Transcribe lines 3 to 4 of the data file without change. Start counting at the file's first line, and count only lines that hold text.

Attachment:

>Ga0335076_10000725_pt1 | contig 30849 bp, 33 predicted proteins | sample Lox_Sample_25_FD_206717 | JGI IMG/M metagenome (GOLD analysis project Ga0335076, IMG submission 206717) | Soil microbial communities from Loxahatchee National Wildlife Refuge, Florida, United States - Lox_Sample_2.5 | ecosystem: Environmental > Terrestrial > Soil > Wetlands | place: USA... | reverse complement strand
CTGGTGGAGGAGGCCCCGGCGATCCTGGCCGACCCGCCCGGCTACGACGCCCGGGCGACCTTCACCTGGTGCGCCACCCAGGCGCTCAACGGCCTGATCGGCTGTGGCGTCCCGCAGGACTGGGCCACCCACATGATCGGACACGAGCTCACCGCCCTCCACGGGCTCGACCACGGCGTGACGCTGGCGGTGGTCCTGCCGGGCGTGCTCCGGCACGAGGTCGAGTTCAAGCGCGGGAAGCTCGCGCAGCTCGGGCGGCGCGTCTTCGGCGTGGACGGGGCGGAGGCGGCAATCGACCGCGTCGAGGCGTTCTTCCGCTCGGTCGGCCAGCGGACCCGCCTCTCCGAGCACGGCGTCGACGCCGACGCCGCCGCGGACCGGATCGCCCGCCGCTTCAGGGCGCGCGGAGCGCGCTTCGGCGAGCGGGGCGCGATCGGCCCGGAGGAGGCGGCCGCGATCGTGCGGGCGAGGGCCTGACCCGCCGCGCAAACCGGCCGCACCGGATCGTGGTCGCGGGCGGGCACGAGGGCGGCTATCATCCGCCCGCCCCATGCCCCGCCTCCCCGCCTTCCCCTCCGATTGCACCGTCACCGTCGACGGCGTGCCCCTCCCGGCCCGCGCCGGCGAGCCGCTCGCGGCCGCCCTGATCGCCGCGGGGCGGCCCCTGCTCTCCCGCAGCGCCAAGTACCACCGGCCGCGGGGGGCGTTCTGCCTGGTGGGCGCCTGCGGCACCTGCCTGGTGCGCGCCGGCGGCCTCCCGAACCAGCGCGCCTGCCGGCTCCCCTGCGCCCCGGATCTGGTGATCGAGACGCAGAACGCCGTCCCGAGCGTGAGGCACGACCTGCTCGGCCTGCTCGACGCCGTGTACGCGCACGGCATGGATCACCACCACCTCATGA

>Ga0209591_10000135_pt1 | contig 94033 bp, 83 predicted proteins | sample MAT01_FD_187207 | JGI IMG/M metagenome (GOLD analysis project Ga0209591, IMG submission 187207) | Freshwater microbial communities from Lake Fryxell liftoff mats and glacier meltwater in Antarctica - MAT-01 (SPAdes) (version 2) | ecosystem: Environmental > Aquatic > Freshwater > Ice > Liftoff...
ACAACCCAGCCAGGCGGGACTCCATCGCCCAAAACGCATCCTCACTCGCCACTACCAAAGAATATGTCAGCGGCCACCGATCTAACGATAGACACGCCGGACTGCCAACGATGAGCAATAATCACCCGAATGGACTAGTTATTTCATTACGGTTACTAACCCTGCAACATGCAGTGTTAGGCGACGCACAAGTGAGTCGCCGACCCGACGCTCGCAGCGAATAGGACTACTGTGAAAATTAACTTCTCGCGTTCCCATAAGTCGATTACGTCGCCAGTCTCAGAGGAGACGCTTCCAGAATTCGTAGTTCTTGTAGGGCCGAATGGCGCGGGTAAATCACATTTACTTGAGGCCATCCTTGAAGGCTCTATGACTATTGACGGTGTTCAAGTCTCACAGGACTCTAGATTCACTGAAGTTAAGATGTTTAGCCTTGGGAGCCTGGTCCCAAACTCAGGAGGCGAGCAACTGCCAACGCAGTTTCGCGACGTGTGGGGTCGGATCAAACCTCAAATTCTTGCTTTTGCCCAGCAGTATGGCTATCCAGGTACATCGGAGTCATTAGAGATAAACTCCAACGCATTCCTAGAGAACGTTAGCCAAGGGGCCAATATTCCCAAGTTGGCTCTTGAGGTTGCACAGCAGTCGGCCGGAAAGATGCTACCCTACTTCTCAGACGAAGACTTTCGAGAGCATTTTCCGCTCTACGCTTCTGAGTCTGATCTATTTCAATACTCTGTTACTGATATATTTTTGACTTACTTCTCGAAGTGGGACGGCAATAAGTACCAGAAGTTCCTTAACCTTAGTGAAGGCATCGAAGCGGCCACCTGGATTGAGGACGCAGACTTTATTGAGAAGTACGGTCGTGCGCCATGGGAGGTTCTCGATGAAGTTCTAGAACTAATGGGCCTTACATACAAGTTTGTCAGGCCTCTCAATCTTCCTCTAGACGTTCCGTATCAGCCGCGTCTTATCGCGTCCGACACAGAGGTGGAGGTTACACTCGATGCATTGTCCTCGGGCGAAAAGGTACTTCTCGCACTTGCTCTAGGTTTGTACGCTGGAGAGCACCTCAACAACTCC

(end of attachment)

>Ga0209591_10000135_pt1 | contig 94033 bp, 83 predicted proteins | sample MAT01_FD_187207 | JGI IMG/M metagenome (GOLD analysis project Ga0209591, IMG submission 187207) | Freshwater microbial communities from Lake Fryxell liftoff mats and glacier meltwater in Antarctica - MAT-01 (SPAdes) (version 2) | ecosystem: Environmental > Aquatic > Freshwater > Ice > Liftoff...
ACAACCCAGCCAGGCGGGACTCCATCGCCCAAAACGCATCCTCACTCGCCACTACCAAAGAATATGTCAGCGGCCACCGATCTAACGATAGACACGCCGGACTGCCAACGATGAGCAATAATCACCCGAATGGACTAGTTATTTCATTACGGTTACTAACCCTGCAACATGCAGTGTTAGGCGACGCACAAGTGAGTCGCCGACCCGACGCTCGCAGCGAATAGGACTACTGTGAAAATTAACTTCTCGCGTTCCCATAAGTCGATTACGTCGCCAGTCTCAGAGGAGACGCTTCCAGAATTCGTAGTTCTTGTAGGGCCGAATGGCGCGGGTAAATCACATTTACTTGAGGCCATCCTTGAAGGCTCTATGACTATTGACGGTGTTCAAGTCTCACAGGACTCTAGATTCACTGAAGTTAAGATGTTTAGCCTTGGGAGCCTGGTCCCAAACTCAGGAGGCGAGCAACTGCCAACGCAGTTTCGCGACGTGTGGGGTCGGATCAAACCTCAAATTCTTGCTTTTGCCCAGCAGTATGGCTATCCAGGTACATCGGAGTCATTAGAGATAAACTCCAACGCATTCCTAGAGAACGTTAGCCAAGGGGCCAATATTCCCAAGTTGGCTCTTGAGGTTGCACAGCAGTCGGCCGGAAAGATGCTACCCTACTTCTCAGACGAAGACTTTCGAGAGCATTTTCCGCTCTACGCTTCTGAGTCTGATCTATTTCAATACTCTGTTACTGATATATTTTTGACTTACTTCTCGAAGTGGGACGGCAATAAGTACCAGAAGTTCCTTAACCTTAGTGAAGGCATCGAAGCGGCCACCTGGATTGAGGACGCAGACTTTATTGAGAAGTACGGTCGTGCGCCATGGGAGGTTCTCGATGAAGTTCTAGAACTAATGGGCCTTACATACAAGTTTGTCAGGCCTCTCAATCTTCCTCTAGACGTTCCGTATCAGCCGCGTCTTATCGCGTCCGACACAGAGGTGGAGGTTACACTCGATGCATTGTCCTCGGGCGAAAAGGTACTTCTCGCACTTGCTCTAGGTTTGTACGCTGGAGAGCACCTCAACAACTCC